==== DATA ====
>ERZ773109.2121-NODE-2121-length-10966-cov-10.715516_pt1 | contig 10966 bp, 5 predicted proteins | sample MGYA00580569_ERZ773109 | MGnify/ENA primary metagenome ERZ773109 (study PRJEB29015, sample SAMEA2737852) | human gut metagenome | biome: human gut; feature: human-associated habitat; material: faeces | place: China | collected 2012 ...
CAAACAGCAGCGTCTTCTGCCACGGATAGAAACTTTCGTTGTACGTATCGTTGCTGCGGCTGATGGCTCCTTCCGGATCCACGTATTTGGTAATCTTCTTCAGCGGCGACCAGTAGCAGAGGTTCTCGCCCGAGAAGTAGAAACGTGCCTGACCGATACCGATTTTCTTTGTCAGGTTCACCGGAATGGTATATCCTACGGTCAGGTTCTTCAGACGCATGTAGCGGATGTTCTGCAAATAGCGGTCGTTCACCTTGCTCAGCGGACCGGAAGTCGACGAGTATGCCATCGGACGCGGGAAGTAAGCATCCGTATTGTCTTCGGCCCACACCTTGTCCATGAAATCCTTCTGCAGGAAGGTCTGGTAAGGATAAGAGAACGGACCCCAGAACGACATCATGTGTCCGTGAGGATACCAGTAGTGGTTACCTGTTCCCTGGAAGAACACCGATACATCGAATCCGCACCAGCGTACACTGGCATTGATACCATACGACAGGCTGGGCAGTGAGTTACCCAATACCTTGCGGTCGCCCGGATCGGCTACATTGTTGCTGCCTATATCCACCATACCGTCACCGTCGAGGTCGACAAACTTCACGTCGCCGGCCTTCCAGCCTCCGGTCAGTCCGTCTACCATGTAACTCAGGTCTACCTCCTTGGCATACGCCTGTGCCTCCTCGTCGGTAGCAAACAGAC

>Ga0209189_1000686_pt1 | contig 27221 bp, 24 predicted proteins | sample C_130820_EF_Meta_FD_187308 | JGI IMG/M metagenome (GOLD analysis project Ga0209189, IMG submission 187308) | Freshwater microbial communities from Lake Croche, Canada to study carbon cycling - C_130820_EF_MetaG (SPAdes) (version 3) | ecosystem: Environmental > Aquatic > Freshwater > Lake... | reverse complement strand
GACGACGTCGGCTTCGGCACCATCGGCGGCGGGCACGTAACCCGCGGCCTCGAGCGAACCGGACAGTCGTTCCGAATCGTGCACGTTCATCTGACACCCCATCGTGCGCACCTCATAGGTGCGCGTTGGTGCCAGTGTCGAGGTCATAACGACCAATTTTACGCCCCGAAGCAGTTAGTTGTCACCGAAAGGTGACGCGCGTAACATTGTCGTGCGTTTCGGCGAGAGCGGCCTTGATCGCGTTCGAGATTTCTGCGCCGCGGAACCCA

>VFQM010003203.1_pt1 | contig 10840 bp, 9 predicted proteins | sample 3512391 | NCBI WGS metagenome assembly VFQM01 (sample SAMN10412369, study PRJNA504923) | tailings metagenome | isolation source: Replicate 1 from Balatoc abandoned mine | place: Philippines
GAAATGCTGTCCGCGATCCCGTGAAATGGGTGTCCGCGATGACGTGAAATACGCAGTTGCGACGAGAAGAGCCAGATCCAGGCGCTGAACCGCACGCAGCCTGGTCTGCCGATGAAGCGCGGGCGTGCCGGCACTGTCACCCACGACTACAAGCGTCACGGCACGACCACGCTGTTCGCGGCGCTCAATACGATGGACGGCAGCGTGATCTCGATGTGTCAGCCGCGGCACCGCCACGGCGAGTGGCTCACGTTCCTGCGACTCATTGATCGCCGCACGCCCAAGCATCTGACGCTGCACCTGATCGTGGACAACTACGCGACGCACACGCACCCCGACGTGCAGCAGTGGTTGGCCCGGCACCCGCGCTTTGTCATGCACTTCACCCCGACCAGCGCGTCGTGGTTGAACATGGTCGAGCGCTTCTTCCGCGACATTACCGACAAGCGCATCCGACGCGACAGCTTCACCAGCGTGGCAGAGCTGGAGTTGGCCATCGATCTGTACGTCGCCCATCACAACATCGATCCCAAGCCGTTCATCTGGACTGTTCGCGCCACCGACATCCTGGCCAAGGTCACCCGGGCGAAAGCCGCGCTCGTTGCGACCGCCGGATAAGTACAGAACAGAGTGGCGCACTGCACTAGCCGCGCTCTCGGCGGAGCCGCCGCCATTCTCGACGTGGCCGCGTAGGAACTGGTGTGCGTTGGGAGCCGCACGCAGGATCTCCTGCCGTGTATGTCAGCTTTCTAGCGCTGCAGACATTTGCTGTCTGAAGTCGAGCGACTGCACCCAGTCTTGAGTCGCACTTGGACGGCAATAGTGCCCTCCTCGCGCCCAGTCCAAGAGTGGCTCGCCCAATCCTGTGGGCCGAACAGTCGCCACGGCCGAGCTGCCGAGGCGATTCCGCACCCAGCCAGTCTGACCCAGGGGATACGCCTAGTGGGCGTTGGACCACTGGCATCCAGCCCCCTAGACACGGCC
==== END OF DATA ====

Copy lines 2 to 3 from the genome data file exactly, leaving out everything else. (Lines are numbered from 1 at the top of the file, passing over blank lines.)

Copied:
CAAACAGCAGCGTCTTCTGCCACGGATAGAAACTTTCGTTGTACGTATCGTTGCTGCGGCTGATGGCTCCTTCCGGATCCACGTATTTGGTAATCTTCTTCAGCGGCGACCAGTAGCAGAGGTTCTCGCCCGAGAAGTAGAAACGTGCCTGACCGATACCGATTTTCTTTGTCAGGTTCACCGGAATGGTATATCCTACGGTCAGGTTCTTCAGACGCATGTAGCGGATGTTCTGCAAATAGCGGTCGTTCACCTTGCTCAGCGGACCGGAAGTCGACGAGTATGCCATCGGACGCGGGAAGTAAGCATCCGTATTGTCTTCGGCCCACACCTTGTCCATGAAATCCTTCTGCAGGAAGGTCTGGTAAGGATAAGAGAACGGACCCCAGAACGACATCATGTGTCCGTGAGGATACCAGTAGTGGTTACCTGTTCCCTGGAAGAACACCGATACATCGAATCCGCACCAGCGTACACTGGCATTGATACCATACGACAGGCTGGGCAGTGAGTTACCCAATACCTTGCGGTCGCCCGGATCGGCTACATTGTTGCTGCCTATATCCACCATACCGTCACCGTCGAGGTCGACAAACTTCACGTCGCCGGCCTTCCAGCCTCCGGTCAGTCCGTCTACCATGTAACTCAGGTCTACCTCCTTGGCATACGCCTGTGCCTCCTCGTCGGTAGCAAACAGAC

>Ga0209189_1000686_pt1 | contig 27221 bp, 24 predicted proteins | sample C_130820_EF_Meta_FD_187308 | JGI IMG/M metagenome (GOLD analysis project Ga0209189, IMG submission 187308) | Freshwater microbial communities from Lake Croche, Canada to study carbon cycling - C_130820_EF_MetaG (SPAdes) (version 3) | ecosystem: Environmental > Aquatic > Freshwater > Lake... | reverse complement strand